The lawsuit says the fall left Bouchard with a concussion and “serious head injury.”

Bouchard says she was forced to withdraw from the U.S. Open and tournaments in China and Japan. She’s seeking unspecified damages.

The 23-year-old Canadian player is ranked 116th in the world.

Serena Williams champions issues on, off court

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Moments after Serena Williams won her seventh Wimbledon title, she proudly raised her fist in a black power salute.

It caused a bit of frenzy at the All-England Club in 2016, but Williams’ action shouldn’t have surprised anyone: She’d already been one of the most vocal supporters of the Black Lives Matter movement. She was one of the first major athletes to decry the failure to indict a white officer in the death of unarmed black teenager Michael Brown in Ferguson, Missouri – while also condemning violence against police.

“What caused me to speak out? Just life,” Williams said. “That’s just who I am. I always believe in the greater good and doing what’s right.”

Williams isn’t alone in her activism. Female athletes – especially black women – have long been out there pushing for social change. Wilma Rudolph’s victory parade celebrating her three gold medals from the 1960 Olympics in Rome was the first integrated event in Clarksville, Tennessee.

But despite their efforts on the field and off, women athletes have to struggle to get the same attention as men despite having as much to say, said Harry Edwards, a scholar of race and sports who has worked as a consultant for several U.S. pro teams.

“We have this twisted, almost-demented obsession with women’s second-class status with their physical inferiority,” he said. “It prevents us from appreciating the great athletes that they are … but it also means that it shuts down a potential forum that these great athletes would have where they’re valued for their athletic prowess in the same way that Muhammad Ali was, that Bill Russell was, that Tommy Smith and John Carlos were, that Arthur Ashe was, that Curt Flood was, so that when they speak, people listen.”

While Williams has long been an advocate of Black Lives Matter, it was only after former NFL quarterback Colin Kaepernick took a knee during the 2016 season that the country really began to pay attention to black athlete activism. Kaepernick added his voice to a growing national movement, enveloping the entire league and starting an ongoing conversation that ventured outside football arenas.

Similarly, few people acknowledge that after the 2016 deaths of Philando Castile, Alton Sterling and the killing of Dallas police officers, dozens of WNBA players wore shirts with the men’s names and kneeled for the national anthem.

It was a black woman, Knox College basketball player Ariyana Smith, who started the wave of athletic protest about the deaths of black men at the hands of police.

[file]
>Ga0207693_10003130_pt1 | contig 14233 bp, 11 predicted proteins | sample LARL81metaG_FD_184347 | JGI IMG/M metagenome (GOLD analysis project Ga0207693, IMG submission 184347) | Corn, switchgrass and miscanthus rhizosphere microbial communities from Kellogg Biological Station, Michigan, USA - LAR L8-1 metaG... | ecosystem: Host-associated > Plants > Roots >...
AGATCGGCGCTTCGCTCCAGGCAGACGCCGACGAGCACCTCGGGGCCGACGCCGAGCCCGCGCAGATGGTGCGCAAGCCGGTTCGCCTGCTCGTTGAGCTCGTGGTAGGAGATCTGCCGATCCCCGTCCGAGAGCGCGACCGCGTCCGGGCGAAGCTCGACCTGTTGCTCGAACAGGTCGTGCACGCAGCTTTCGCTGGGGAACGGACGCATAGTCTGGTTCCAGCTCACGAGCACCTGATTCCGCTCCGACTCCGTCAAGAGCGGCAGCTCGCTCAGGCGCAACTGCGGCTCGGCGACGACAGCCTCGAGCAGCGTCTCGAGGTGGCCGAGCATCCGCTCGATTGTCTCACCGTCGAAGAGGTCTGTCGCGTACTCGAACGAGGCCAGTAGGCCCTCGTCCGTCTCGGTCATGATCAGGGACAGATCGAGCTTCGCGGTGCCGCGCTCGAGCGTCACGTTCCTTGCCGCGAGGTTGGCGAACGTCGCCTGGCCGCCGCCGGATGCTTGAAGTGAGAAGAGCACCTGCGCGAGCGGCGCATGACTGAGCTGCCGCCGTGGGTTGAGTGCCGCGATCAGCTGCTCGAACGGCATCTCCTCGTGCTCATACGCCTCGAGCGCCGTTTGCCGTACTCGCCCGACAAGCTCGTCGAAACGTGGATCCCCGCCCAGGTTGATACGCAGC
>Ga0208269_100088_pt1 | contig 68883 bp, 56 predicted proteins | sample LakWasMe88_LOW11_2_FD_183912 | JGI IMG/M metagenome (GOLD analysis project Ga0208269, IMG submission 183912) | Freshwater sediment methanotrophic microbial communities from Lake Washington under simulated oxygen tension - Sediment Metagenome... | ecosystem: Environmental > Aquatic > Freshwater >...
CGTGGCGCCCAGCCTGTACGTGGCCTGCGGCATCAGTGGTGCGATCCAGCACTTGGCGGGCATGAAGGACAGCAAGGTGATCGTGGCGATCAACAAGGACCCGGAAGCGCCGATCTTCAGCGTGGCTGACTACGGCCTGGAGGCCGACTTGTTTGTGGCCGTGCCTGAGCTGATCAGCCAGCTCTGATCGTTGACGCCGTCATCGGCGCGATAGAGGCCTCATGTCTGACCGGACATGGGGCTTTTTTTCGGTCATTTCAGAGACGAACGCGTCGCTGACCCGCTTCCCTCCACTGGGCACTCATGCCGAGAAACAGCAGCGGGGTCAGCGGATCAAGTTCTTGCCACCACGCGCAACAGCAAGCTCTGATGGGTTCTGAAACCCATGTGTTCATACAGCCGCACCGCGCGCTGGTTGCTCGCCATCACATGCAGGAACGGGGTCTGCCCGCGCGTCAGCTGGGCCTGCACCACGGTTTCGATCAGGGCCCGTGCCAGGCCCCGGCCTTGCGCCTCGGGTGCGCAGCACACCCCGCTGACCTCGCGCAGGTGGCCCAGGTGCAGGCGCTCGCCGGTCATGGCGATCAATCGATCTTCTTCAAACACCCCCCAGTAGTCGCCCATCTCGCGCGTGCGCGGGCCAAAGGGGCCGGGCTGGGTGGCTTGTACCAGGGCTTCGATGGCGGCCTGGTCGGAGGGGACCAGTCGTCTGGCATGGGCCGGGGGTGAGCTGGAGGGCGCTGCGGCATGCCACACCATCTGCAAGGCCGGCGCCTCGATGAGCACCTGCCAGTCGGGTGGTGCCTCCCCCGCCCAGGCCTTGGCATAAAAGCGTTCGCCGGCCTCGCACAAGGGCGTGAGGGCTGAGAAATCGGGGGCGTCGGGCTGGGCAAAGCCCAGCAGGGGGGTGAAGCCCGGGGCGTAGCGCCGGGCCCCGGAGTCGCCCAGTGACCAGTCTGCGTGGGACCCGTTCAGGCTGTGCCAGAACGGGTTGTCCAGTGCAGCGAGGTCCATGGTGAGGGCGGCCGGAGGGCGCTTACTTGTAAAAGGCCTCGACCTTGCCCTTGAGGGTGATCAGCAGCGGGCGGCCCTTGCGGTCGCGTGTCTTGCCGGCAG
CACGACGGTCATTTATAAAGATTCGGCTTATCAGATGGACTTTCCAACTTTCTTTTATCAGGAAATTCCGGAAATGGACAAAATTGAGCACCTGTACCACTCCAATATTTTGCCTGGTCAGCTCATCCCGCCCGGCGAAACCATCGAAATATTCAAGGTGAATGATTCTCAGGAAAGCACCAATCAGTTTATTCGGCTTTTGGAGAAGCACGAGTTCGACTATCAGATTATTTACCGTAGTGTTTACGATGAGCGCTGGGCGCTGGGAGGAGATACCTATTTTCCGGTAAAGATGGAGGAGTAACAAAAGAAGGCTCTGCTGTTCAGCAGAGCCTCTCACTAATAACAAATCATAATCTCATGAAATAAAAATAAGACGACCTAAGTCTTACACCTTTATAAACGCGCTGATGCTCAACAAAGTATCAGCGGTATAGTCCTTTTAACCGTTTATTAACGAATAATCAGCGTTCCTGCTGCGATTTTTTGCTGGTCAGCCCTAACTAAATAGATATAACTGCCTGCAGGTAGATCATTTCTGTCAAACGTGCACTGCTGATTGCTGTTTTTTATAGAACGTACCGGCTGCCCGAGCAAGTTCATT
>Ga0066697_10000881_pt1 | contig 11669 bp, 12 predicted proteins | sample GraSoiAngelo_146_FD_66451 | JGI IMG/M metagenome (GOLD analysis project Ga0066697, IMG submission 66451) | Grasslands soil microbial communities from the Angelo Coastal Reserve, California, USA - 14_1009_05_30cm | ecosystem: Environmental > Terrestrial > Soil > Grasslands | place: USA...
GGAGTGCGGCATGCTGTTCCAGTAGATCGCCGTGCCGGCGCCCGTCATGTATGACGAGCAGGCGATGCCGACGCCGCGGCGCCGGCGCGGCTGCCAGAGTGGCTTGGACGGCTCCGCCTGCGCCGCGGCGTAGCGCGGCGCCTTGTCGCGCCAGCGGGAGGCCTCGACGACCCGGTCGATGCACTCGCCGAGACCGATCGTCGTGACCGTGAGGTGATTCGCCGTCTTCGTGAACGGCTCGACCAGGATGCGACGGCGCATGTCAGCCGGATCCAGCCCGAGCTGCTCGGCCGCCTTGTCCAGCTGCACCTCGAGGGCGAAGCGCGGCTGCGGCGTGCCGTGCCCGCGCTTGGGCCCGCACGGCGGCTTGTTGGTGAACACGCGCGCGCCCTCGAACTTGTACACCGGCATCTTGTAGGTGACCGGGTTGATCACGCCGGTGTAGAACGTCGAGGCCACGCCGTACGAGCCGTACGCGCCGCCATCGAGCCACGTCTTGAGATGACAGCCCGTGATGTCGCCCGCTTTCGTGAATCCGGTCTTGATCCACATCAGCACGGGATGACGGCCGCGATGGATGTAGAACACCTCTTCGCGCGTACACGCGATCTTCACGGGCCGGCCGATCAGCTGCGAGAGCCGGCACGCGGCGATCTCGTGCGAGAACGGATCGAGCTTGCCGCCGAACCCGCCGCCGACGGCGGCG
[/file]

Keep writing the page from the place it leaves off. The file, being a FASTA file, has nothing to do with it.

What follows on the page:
On Nov. 29, 2014, Smith made the “hands up, don’t shoot” gesture during the national anthem before a game at Fontbonne University in Clayton, Missouri, before walking toward the American flag and laying prone on the floor for 4 1/2 minutes to symbolize the 4 + hours Brown lay in the streets of nearby Ferguson.

“We as black women are often invisible, so we don’t get that credit,” said Akilah Francique, a former athlete who cofounded the Sista to Sista program to foster a sense of connectedness among black female collegiate athletes.

Williams has been a presence on and off the tennis court, not shying away from opponents en route to winning 23 Grand Slam titles or social and political issues.

She spoke up in 2015, encouraging Black Lives Matter activists not to get discouraged: “To those of you involved in equality movements like Black Lives Matter, I say this: Keep it up. Don’t let those trolls stop you. We’ve been through so much for so many centuries, and we shall overcome this too,” she wrote in Wired magazine.

Since then, Williams has become the symbol for other causes affecting people of color, including medical issues. In February, she told Vogue that she dealt with a medical scare after the birth of her daughter. She had to insist on getting extra medical tests, overruling her nurse, before her doctors discovered several small blood clots in her lungs.

Women around the country related to her story, talking about similar difficulties in getting proper medical attention.

Female-led activism can also look different than men’s, Francique said, because of the unique positions and pressures women face in sports and in life. She pointed to the criticism black women athletes have to overcome about their body shapes, training regimens, skin color, clothing and even hair when they compete in sports – criticism that Williams has endured.

“For many of them just by merely being there and having a presence is activism,” Francique said.

Williams’ older sister, Venus, who has advocated for equal pay for professional tennis while winning seven Grand Slam titles, believes it is important to have a voice on these issues.

“I think more than anything, we see ourselves as Americans, and that’s what we want to be able to see ourselves as, regardless of color,” said Venus Williams. “I think that’s what everyone is fighting for, that one day we don’t have to see that anymore.”